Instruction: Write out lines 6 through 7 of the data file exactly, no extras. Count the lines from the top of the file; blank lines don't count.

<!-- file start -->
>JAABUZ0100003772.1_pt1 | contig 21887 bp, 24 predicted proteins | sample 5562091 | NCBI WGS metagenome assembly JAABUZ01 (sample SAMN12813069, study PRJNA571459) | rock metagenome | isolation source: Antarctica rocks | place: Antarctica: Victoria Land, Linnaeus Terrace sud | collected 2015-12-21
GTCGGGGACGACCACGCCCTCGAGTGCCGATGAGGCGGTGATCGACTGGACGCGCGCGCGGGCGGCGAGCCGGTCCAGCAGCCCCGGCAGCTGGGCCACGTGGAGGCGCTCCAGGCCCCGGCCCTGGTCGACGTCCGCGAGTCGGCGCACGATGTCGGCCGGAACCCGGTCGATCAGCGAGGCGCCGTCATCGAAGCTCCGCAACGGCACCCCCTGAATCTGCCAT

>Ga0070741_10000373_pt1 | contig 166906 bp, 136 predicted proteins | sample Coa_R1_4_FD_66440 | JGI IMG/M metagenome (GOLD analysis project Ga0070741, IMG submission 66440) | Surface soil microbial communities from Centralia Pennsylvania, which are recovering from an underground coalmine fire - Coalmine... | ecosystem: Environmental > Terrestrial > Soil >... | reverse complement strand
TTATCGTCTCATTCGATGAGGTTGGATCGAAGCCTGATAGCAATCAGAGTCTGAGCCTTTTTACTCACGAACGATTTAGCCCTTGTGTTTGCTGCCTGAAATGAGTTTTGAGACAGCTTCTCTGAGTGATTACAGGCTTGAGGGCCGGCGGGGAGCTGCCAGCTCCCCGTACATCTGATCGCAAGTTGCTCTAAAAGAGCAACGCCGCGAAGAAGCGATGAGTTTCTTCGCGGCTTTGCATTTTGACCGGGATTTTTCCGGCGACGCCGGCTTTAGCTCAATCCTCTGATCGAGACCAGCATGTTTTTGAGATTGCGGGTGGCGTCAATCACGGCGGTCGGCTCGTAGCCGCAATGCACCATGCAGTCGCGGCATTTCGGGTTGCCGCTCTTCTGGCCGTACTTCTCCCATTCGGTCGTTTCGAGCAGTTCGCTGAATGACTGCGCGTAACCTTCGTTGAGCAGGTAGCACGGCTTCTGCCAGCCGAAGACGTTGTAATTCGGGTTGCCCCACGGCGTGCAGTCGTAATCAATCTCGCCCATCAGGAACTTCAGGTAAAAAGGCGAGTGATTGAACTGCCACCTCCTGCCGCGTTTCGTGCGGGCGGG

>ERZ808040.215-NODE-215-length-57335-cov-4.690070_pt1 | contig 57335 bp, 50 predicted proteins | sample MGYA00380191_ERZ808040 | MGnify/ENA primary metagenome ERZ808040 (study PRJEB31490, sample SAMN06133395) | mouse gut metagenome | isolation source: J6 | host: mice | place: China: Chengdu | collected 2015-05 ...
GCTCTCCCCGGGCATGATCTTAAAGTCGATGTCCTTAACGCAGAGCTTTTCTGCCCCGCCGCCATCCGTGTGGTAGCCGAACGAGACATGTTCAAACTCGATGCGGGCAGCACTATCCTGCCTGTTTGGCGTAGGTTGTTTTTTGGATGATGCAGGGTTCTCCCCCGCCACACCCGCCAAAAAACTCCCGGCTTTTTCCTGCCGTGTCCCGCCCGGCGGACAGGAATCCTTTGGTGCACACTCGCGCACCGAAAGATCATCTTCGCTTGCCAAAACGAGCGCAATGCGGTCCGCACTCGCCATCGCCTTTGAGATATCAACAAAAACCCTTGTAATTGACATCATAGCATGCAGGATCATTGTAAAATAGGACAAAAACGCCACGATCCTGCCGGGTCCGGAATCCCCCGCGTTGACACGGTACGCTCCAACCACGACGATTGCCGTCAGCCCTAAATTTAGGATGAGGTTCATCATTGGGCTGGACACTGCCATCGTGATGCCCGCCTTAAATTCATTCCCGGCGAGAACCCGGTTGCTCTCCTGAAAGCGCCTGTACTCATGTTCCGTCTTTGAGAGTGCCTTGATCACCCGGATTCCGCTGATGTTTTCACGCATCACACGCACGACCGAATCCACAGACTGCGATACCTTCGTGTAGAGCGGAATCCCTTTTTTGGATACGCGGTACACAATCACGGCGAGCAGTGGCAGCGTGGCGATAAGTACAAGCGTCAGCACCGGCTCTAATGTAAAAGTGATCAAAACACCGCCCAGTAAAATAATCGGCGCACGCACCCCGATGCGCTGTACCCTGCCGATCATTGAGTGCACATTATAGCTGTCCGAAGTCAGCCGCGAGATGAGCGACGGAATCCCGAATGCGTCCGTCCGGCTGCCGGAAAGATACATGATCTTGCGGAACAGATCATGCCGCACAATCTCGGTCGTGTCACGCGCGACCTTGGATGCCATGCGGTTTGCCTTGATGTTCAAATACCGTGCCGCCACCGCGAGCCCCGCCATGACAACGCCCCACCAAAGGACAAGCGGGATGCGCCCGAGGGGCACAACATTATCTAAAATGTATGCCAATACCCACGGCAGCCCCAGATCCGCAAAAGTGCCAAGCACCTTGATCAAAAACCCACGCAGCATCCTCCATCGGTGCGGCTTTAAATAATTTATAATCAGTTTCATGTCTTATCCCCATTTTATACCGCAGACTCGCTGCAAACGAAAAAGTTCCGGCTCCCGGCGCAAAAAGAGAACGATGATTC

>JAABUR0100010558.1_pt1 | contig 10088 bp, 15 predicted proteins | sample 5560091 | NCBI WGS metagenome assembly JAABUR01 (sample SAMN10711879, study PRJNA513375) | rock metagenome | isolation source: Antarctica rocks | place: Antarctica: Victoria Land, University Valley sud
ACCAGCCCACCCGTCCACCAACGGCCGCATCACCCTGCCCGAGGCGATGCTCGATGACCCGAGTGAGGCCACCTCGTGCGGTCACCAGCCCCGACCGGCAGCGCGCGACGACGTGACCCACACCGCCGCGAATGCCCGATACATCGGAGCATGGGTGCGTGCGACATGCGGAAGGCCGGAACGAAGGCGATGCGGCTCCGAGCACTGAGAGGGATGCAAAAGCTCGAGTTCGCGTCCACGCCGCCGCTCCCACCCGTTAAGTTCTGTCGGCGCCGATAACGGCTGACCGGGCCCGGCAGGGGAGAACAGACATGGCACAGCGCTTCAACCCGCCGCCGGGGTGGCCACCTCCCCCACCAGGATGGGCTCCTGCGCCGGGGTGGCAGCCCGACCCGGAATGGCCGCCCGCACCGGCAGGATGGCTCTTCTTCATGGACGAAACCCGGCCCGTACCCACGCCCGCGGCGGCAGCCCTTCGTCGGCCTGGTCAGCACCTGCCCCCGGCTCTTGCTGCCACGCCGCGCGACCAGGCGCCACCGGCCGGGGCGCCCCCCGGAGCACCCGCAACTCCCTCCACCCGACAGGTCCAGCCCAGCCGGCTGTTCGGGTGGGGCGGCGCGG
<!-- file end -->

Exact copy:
GCTCTCCCCGGGCATGATCTTAAAGTCGATGTCCTTAACGCAGAGCTTTTCTGCCCCGCCGCCATCCGTGTGGTAGCCGAACGAGACATGTTCAAACTCGATGCGGGCAGCACTATCCTGCCTGTTTGGCGTAGGTTGTTTTTTGGATGATGCAGGGTTCTCCCCCGCCACACCCGCCAAAAAACTCCCGGCTTTTTCCTGCCGTGTCCCGCCCGGCGGACAGGAATCCTTTGGTGCACACTCGCGCACCGAAAGATCATCTTCGCTTGCCAAAACGAGCGCAATGCGGTCCGCACTCGCCATCGCCTTTGAGATATCAACAAAAACCCTTGTAATTGACATCATAGCATGCAGGATCATTGTAAAATAGGACAAAAACGCCACGATCCTGCCGGGTCCGGAATCCCCCGCGTTGACACGGTACGCTCCAACCACGACGATTGCCGTCAGCCCTAAATTTAGGATGAGGTTCATCATTGGGCTGGACACTGCCATCGTGATGCCCGCCTTAAATTCATTCCCGGCGAGAACCCGGTTGCTCTCCTGAAAGCGCCTGTACTCATGTTCCGTCTTTGAGAGTGCCTTGATCACCCGGATTCCGCTGATGTTTTCACGCATCACACGCACGACCGAATCCACAGACTGCGATACCTTCGTGTAGAGCGGAATCCCTTTTTTGGATACGCGGTACACAATCACGGCGAGCAGTGGCAGCGTGGCGATAAGTACAAGCGTCAGCACCGGCTCTAATGTAAAAGTGATCAAAACACCGCCCAGTAAAATAATCGGCGCACGCACCCCGATGCGCTGTACCCTGCCGATCATTGAGTGCACATTATAGCTGTCCGAAGTCAGCCGCGAGATGAGCGACGGAATCCCGAATGCGTCCGTCCGGCTGCCGGAAAGATACATGATCTTGCGGAACAGATCATGCCGCACAATCTCGGTCGTGTCACGCGCGACCTTGGATGCCATGCGGTTTGCCTTGATGTTCAAATACCGTGCCGCCACCGCGAGCCCCGCCATGACAACGCCCCACCAAAGGACAAGCGGGATGCGCCCGAGGGGCACAACATTATCTAAAATGTATGCCAATACCCACGGCAGCCCCAGATCCGCAAAAGTGCCAAGCACCTTGATCAAAAACCCACGCAGCATCCTCCATCGGTGCGGCTTTAAATAATTTATAATCAGTTTCATGTCTTATCCCCATTTTATACCGCAGACTCGCTGCAAACGAAAAAGTTCCGGCTCCCGGCGCAAAAAGAGAACGATGATTC

>JAABUR0100010558.1_pt1 | contig 10088 bp, 15 predicted proteins | sample 5560091 | NCBI WGS metagenome assembly JAABUR01 (sample SAMN10711879, study PRJNA513375) | rock metagenome | isolation source: Antarctica rocks | place: Antarctica: Victoria Land, University Valley sud